Power of court to pass over prior claims to grant.

Divorced deceased died naming sister sole executor and beneficiary. Said sister lives in the US and is in poor health. The estate in England requires much ‘hands on’ administration (several properties, business interests, cars, debts…)

Email / phone discussion on subject of sister appointing solicitor to act and take grant however she herself has now taken seriously ill, and whilst fit enough to appoint attorney, a practical viewpoint is her life expectancy is short and so (it is believed) the attorney appointment would cease on her death.

A better solution would perhaps be for the solicitor to take the grant of Letters of Administration with will annexed (without attorney appointment)

Supreme Court Act 1981c. 54, Part V: Powers of court in relation to personal representatives, Section 116: Power of court to pass over prior claims to grant.


John Cartlidge
Campion Solicitors

What about application for a Grant ad colligenda bona?

Sarah Arundel
Taylor Fawcett

Thank you for the suggestion and will have a read up. At present thinking is towards the S116 with supporting affidavit from the executor, but your suggestion may be less demanding upon the named executor.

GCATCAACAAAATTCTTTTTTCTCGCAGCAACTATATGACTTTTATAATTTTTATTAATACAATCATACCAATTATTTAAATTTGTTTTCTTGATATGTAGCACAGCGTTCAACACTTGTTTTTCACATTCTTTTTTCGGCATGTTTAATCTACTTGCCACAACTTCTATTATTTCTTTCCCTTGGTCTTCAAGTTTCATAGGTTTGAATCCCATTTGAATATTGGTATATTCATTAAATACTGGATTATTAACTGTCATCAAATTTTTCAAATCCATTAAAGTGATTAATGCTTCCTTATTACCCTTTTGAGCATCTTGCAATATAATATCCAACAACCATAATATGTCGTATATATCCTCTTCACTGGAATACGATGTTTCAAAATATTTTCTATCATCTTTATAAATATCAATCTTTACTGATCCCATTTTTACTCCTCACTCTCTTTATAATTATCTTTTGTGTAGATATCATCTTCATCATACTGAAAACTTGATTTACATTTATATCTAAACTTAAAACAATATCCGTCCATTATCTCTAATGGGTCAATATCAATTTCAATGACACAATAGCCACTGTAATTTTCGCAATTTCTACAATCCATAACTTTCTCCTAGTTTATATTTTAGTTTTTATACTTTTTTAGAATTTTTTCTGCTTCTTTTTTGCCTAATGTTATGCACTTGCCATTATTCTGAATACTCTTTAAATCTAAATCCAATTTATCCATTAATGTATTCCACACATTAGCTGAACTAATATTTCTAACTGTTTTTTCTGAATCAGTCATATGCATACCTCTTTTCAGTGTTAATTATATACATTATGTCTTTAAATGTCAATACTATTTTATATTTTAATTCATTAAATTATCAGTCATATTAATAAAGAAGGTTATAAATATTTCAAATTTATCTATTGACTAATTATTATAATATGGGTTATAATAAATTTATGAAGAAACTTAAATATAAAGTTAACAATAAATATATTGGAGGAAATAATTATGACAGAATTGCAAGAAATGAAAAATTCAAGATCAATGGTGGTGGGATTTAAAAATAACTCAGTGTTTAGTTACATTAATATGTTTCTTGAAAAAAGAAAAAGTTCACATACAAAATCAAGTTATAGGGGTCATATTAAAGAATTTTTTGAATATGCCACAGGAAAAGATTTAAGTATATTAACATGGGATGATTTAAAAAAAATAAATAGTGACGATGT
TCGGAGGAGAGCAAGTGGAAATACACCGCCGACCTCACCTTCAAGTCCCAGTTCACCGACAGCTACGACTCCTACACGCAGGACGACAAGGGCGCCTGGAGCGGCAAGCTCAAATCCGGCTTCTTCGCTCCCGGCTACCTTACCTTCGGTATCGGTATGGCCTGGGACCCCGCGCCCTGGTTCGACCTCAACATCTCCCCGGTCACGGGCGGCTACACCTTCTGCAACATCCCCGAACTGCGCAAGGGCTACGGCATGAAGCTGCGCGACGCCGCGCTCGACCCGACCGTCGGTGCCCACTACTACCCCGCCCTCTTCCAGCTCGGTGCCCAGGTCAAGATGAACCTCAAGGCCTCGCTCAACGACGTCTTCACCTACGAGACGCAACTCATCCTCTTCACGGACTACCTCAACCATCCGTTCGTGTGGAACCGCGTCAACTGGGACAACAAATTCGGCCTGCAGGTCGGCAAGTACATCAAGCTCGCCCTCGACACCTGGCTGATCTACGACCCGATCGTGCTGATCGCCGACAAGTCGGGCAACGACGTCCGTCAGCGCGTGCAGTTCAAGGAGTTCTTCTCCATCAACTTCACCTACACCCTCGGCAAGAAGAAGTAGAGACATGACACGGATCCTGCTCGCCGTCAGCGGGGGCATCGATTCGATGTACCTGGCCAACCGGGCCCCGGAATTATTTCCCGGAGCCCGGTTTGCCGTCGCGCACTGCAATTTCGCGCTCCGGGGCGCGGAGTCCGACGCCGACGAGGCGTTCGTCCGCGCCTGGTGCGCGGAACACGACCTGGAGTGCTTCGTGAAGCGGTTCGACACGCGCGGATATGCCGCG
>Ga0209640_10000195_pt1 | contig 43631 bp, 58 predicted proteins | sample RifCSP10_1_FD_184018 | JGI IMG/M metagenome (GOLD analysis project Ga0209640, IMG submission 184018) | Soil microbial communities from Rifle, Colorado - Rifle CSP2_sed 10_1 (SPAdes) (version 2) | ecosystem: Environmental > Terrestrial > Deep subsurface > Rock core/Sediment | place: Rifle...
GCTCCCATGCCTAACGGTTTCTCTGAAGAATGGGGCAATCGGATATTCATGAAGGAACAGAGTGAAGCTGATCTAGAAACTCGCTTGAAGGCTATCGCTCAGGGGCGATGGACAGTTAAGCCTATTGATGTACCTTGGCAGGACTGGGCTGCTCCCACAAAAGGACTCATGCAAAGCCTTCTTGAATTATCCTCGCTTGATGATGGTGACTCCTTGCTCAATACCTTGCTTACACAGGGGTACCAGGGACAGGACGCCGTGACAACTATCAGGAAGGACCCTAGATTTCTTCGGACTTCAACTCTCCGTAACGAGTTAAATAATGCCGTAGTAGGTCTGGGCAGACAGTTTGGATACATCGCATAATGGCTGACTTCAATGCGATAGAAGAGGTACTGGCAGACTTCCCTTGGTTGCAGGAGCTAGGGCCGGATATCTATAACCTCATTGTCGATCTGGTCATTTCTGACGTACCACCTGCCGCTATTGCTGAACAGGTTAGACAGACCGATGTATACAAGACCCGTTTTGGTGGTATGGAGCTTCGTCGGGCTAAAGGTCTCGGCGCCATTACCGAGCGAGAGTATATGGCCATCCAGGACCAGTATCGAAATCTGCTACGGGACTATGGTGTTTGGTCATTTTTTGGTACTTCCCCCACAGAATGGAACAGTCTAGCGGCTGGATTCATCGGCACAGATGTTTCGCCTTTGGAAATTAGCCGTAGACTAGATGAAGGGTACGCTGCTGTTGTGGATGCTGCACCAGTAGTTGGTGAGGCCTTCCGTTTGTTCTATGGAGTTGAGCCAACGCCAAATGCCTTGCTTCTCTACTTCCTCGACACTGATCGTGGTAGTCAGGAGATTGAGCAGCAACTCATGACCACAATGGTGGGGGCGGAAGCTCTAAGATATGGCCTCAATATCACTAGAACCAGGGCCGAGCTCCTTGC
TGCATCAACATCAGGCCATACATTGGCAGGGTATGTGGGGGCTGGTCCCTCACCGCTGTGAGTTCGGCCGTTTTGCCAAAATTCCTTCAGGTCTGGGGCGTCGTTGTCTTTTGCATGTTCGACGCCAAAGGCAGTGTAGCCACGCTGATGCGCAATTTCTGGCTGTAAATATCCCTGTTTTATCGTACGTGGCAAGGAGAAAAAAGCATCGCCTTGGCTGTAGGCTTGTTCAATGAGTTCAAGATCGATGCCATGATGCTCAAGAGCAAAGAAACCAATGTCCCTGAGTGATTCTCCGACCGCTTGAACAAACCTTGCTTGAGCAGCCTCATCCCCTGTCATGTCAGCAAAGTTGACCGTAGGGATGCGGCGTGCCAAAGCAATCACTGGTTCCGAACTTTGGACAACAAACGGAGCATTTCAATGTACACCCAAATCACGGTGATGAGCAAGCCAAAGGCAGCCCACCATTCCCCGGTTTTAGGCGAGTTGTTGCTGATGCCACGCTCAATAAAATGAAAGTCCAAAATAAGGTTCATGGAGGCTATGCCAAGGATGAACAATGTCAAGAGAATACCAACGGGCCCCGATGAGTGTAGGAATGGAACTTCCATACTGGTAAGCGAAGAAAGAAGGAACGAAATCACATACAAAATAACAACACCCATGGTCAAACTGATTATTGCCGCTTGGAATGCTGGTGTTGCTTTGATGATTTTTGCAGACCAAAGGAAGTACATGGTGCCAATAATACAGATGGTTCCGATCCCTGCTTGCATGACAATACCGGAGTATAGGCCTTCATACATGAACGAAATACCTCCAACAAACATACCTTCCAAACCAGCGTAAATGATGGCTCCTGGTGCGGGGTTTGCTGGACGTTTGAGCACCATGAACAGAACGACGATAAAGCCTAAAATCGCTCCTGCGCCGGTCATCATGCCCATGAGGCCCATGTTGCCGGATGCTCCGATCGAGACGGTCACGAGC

John Cartlidge
Campion Solicitors

I have previously taken counsel’s opinion regarding attorney grants, and the opinion was that if a grant has been obtained for the use and benefit of another (ie an attorney grant), then the death of the donor of the original power of attorney does not affect the validity of the grant that has been obtained.

On this basis if the sister has sufficient capacity to appoint an attorney then providing the grant is obtained before her death then it will continue to be valid even after her death.

Charles Fraser
Longmores Solicitors LLP

If I understand you correctly, your counsel’s opinion appears to directly contradict the authors of Tristram and Coote. The thirty first edition states at 11.102 ‘Knowledge of the death of the donor debars the attorney from acting further under his grant. If part of the estate remains unadministered, a de bonis non grant will be required to complete the administration.’ That has always been my understanding of the position.

Mrs J E Bennell

1 Like